jQuery Arrays | Create, Add To, Remove From and Compare

Creating Arrays in jQuery

At the very basic level you can create an empty array like this

var myArray = [] ;

I like to use empty arrays because I will fill them programmatically with HTML that is available on the page. Let’s say you have created a list from a database that looks like this

<ul id="userList">
<li id="user1">Jim</li>
<li id="user2">Mike</li>
<li id="user3">Jake</li>

Filling an Empty Array with data from an Unordered List

Using the list above we can put the users ID and Names into the array for use later

// we are using the array created above
var userList = $('#userList');
userList.children('li').each(function() {
var userID = $(this).attr('id');
var userName = $(this).text();

Display Data in a jQuery Array

Once the data is in the array you will want to make sure it looks good. Here’s how you can show the data in the array quickly.

var result = $('body');
$.each(myArray, function(i, v) {
result.append($('<p>').hide().text('Name: ' + v.name + ' with ID: ' + v.id).show('slow'));

I am basically creating a P tag for each item in the array and creating text in each paragraph with the information from the array. Using $.each() and .append() functions.

Comparing and Removing from Arrays in jQuery

Let’s say you don’t want to have Jim in the array anymore, we can use the same $.each() along with the .splice() function to accomplish this.

var removeMe;
$.each( myArray, function(i, v) {
if( v.name == 'Jim' ) {
removeMe = i;

This is only removing one item, but let’s say you want to compare two arrays and remove all the items in one array from the items in the other array?

We are going to create a function that opens the array outside of the $.each() (I’d like to thank Viral Planet for their JavaScript Array Remove an Element post, helped me create this function with the added .name to allow searching by key name)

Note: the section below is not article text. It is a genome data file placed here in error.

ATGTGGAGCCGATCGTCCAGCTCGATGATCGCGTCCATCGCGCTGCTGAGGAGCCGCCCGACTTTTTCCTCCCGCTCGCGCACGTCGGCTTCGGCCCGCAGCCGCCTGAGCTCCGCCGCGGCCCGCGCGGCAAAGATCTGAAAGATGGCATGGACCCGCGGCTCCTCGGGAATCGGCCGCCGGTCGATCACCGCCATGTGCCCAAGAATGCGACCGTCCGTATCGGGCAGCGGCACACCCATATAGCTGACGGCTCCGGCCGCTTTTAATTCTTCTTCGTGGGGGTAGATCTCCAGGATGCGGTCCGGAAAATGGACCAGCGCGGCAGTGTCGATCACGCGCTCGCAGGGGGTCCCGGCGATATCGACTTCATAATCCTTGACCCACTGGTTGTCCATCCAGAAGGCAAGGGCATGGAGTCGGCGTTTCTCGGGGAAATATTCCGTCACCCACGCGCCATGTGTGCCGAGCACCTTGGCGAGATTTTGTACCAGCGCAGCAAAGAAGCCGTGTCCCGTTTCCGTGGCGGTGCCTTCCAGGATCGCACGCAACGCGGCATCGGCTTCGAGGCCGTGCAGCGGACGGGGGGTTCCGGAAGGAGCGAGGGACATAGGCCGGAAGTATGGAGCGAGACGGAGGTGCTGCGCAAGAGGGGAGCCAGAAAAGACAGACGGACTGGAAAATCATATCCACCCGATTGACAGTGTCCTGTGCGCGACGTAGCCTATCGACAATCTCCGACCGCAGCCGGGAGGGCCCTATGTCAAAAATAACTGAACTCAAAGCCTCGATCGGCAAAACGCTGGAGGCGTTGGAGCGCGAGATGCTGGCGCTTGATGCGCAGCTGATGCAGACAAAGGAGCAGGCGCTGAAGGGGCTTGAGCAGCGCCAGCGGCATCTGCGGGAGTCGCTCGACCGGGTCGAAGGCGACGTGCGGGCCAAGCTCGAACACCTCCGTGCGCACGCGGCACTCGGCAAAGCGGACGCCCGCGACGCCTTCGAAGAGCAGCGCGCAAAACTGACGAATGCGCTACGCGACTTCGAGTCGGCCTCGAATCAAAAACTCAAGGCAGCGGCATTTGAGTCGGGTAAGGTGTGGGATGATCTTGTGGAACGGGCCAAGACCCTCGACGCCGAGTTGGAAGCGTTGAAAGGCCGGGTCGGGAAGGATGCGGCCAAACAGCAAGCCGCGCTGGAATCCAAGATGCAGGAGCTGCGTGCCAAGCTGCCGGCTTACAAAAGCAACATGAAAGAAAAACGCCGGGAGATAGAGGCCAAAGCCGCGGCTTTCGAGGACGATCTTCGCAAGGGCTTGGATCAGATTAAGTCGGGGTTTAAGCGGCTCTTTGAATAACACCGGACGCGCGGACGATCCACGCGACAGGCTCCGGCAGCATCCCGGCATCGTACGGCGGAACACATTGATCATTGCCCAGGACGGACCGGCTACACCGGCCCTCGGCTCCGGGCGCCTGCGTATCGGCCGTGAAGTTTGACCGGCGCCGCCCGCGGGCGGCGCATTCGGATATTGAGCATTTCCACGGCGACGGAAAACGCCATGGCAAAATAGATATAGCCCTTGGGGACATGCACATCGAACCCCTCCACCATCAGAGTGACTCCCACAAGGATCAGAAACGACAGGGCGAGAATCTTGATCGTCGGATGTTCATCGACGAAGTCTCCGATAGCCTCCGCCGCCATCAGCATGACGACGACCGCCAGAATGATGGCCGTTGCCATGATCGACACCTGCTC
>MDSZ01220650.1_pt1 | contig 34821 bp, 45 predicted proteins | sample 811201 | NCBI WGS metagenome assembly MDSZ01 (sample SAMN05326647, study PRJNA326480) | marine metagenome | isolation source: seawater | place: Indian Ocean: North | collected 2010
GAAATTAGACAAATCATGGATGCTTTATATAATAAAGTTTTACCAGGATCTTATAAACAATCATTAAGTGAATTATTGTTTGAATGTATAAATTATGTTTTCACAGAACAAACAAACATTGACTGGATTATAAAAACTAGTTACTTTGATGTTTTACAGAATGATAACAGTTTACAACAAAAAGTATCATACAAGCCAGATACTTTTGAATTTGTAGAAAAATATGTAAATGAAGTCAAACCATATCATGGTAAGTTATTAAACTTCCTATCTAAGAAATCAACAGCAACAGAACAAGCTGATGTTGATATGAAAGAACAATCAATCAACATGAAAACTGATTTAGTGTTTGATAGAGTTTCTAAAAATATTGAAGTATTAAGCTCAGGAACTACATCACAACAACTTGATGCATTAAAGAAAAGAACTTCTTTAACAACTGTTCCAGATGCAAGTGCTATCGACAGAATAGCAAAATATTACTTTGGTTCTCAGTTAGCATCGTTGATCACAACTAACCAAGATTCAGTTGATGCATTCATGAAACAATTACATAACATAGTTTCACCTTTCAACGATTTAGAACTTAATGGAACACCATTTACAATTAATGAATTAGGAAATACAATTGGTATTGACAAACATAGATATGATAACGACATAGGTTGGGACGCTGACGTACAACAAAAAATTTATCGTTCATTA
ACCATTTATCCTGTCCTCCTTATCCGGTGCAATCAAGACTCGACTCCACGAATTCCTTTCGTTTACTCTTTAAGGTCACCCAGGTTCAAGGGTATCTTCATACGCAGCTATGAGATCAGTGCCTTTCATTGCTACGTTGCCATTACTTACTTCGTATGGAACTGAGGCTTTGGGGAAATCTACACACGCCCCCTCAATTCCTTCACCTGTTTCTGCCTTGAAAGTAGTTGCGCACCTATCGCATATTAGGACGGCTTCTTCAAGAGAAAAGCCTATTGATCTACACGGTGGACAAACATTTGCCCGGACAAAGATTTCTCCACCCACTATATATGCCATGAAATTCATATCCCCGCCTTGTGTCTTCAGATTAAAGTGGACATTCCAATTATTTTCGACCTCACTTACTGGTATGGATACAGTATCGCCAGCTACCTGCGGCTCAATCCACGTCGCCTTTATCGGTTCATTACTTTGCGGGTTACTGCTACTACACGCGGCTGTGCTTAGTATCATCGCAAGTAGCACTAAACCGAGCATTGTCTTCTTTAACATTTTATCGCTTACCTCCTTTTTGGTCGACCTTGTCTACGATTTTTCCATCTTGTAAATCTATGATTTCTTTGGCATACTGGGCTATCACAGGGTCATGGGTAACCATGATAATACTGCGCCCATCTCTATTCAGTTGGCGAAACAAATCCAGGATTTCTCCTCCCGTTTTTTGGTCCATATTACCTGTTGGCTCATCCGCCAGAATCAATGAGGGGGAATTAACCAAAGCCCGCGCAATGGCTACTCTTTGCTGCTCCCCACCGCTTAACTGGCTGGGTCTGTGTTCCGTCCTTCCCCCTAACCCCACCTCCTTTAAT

function removeByValue(arr, val) {
for(var i=0; i
if(arr[i].name == val) {
arr.splice(i, 1);
var names = ['Jim','Fred'];
$.each( names, function(i, v) {
removeByValue(myArray, v);

You can just use this function for removing a single item in the array too, I just wanted to show you a couple different ways. We can also update this function a bit and allow you to add the key name yourself.

function removeByValue(arr, key, val) {
for(var i=0; i
if(arr[i][key] == val) {
arr.splice(i, 1);
var names = ['Jim','Fred'];
$.each( names, function(i, v) {
removeByValue(myArray, 'name', v);

Enjoy :D


  1. says

    I’m familiar with PHP and I really miss its advantages regarding array processing so instead of reinventing the wheel with pure JavaScript I wanted some jQuery guidance. This was it. :) Thanks!

  2. says

    So doing this:

    var myArray = $([]);
    myArray.each( /* .. */ );

    is equivalent to 

    var myArray = [];
    $.each(myArray, /* .. */ );


  3. says

    Well, that will create an array and allow you to iterate through it, but I don’t believe you are going to get what you want. Just by putting in the $ doesn’t make jQuery know that you want the element as opposed to the text you are typing. You would need to add that during the iteration.

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